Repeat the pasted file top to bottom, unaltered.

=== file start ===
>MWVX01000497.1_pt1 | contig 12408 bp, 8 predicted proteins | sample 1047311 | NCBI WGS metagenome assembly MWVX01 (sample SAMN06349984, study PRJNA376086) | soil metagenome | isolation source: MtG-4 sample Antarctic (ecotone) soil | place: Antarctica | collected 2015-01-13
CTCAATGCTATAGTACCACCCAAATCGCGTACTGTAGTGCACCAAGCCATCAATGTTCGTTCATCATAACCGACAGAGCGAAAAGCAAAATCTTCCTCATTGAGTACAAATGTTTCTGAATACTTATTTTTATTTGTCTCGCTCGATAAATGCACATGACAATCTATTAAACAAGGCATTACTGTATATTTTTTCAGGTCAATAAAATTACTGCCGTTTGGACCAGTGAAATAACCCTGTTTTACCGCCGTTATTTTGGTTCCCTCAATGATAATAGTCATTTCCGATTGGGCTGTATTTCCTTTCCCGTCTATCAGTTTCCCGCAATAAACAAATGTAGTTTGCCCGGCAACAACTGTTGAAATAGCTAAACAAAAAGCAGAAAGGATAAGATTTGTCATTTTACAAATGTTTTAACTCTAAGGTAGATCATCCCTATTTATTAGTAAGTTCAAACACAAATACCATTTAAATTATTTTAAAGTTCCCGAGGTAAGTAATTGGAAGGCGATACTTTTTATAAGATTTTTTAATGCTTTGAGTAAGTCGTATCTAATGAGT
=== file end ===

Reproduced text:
>MWVX01000497.1_pt1 | contig 12408 bp, 8 predicted proteins | sample 1047311 | NCBI WGS metagenome assembly MWVX01 (sample SAMN06349984, study PRJNA376086) | soil metagenome | isolation source: MtG-4 sample Antarctic (ecotone) soil | place: Antarctica | collected 2015-01-13
CTCAATGCTATAGTACCACCCAAATCGCGTACTGTAGTGCACCAAGCCATCAATGTTCGTTCATCATAACCGACAGAGCGAAAAGCAAAATCTTCCTCATTGAGTACAAATGTTTCTGAATACTTATTTTTATTTGTCTCGCTCGATAAATGCACATGACAATCTATTAAACAAGGCATTACTGTATATTTTTTCAGGTCAATAAAATTACTGCCGTTTGGACCAGTGAAATAACCCTGTTTTACCGCCGTTATTTTGGTTCCCTCAATGATAATAGTCATTTCCGATTGGGCTGTATTTCCTTTCCCGTCTATCAGTTTCCCGCAATAAACAAATGTAGTTTGCCCGGCAACAACTGTTGAAATAGCTAAACAAAAAGCAGAAAGGATAAGATTTGTCATTTTACAAATGTTTTAACTCTAAGGTAGATCATCCCTATTTATTAGTAAGTTCAAACACAAATACCATTTAAATTATTTTAAAGTTCCCGAGGTAAGTAATTGGAAGGCGATACTTTTTATAAGATTTTTTAATGCTTTGAGTAAGTCGTATCTAATGAGT